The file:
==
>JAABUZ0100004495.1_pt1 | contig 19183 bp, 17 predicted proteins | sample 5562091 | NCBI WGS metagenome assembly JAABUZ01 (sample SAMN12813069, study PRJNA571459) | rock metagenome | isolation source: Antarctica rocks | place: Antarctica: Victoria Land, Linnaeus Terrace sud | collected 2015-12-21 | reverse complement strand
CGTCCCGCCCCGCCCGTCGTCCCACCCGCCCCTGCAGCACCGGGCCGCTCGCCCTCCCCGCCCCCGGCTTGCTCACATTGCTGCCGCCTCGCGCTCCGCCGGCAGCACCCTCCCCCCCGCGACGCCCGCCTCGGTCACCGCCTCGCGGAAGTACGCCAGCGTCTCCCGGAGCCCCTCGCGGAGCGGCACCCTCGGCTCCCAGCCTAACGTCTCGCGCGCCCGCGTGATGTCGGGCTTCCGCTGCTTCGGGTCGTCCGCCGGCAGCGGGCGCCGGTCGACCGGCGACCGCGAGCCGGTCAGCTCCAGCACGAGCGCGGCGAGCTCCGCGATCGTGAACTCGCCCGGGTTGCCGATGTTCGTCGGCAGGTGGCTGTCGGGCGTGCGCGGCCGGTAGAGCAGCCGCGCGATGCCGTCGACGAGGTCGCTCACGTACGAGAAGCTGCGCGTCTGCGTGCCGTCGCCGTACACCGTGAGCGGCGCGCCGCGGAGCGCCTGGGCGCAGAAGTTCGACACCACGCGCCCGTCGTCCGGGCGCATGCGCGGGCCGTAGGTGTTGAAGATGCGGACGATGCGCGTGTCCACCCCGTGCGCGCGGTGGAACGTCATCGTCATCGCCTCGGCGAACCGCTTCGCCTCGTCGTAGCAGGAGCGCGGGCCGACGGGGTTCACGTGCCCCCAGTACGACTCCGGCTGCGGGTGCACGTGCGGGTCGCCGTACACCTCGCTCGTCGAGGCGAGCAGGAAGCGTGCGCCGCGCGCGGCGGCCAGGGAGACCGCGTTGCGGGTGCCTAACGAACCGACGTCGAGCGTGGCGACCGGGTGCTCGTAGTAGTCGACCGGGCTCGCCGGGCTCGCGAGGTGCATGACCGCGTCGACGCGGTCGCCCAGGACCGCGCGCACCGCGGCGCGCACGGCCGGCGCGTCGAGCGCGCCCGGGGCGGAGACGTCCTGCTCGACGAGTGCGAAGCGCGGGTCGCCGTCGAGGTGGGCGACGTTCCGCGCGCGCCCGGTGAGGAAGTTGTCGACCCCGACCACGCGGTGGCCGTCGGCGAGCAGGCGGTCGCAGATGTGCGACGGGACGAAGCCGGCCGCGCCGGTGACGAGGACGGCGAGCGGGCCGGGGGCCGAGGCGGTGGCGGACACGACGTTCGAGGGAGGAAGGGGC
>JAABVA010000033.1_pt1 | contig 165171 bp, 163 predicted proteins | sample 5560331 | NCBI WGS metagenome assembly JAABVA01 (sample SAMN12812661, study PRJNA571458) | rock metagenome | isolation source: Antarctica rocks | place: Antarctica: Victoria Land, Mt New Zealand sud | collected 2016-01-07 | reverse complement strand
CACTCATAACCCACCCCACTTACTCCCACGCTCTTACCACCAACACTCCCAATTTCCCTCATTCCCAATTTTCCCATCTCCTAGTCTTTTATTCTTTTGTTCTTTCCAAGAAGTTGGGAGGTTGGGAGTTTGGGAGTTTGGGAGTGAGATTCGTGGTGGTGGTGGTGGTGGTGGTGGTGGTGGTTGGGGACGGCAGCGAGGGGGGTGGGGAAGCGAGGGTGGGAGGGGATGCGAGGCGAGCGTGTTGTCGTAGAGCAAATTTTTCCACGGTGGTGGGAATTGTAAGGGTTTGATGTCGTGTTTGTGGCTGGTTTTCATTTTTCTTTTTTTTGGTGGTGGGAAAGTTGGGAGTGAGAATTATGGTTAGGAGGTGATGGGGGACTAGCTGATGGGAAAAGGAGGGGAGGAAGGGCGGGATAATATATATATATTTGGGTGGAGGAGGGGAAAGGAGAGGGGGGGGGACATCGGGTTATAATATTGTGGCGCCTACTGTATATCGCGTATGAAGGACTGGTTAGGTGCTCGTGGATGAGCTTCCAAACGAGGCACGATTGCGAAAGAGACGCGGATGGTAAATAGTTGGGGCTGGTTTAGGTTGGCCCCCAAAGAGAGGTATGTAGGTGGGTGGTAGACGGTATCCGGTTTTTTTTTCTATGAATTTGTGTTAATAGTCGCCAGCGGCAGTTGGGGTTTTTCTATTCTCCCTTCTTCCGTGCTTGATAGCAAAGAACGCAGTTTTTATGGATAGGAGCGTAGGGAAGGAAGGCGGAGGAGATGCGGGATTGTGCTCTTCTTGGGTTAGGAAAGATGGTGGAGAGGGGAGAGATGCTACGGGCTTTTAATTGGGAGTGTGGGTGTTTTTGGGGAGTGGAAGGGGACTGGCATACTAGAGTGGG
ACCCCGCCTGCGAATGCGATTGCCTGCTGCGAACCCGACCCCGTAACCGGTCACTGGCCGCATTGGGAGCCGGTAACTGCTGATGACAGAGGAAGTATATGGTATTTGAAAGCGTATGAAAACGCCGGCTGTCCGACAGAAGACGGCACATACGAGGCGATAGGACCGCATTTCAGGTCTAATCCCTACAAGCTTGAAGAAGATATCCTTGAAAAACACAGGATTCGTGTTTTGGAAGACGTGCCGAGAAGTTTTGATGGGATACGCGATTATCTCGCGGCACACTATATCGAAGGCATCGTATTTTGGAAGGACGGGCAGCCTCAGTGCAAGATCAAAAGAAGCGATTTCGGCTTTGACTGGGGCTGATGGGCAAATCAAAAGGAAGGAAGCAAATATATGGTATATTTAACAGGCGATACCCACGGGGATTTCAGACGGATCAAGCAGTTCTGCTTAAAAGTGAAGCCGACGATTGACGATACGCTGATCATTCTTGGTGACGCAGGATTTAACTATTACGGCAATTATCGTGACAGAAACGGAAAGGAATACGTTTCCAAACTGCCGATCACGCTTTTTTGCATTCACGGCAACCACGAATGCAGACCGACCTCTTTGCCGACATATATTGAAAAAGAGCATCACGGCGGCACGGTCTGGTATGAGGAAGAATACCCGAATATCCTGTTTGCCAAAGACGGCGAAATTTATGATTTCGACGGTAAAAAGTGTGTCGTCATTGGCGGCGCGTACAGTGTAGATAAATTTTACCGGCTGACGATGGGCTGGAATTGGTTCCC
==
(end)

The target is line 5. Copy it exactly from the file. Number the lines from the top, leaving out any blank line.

ACCCCGCCTGCGAATGCGATTGCCTGCTGCGAACCCGACCCCGTAACCGGTCACTGGCCGCATTGGGAGCCGGTAACTGCTGATGACAGAGGAAGTATATGGTATTTGAAAGCGTATGAAAACGCCGGCTGTCCGACAGAAGACGGCACATACGAGGCGATAGGACCGCATTTCAGGTCTAATCCCTACAAGCTTGAAGAAGATATCCTTGAAAAACACAGGATTCGTGTTTTGGAAGACGTGCCGAGAAGTTTTGATGGGATACGCGATTATCTCGCGGCACACTATATCGAAGGCATCGTATTTTGGAAGGACGGGCAGCCTCAGTGCAAGATCAAAAGAAGCGATTTCGGCTTTGACTGGGGCTGATGGGCAAATCAAAAGGAAGGAAGCAAATATATGGTATATTTAACAGGCGATACCCACGGGGATTTCAGACGGATCAAGCAGTTCTGCTTAAAAGTGAAGCCGACGATTGACGATACGCTGATCATTCTTGGTGACGCAGGATTTAACTATTACGGCAATTATCGTGACAGAAACGGAAAGGAATACGTTTCCAAACTGCCGATCACGCTTTTTTGCATTCACGGCAACCACGAATGCAGACCGACCTCTTTGCCGACATATATTGAAAAAGAGCATCACGGCGGCACGGTCTGGTATGAGGAAGAATACCCGAATATCCTGTTTGCCAAAGACGGCGAAATTTATGATTTCGACGGTAAAAAGTGTGTCGTCATTGGCGGCGCGTACAGTGTAGATAAATTTTACCGGCTGACGATGGGCTGGAATTGGTTCCC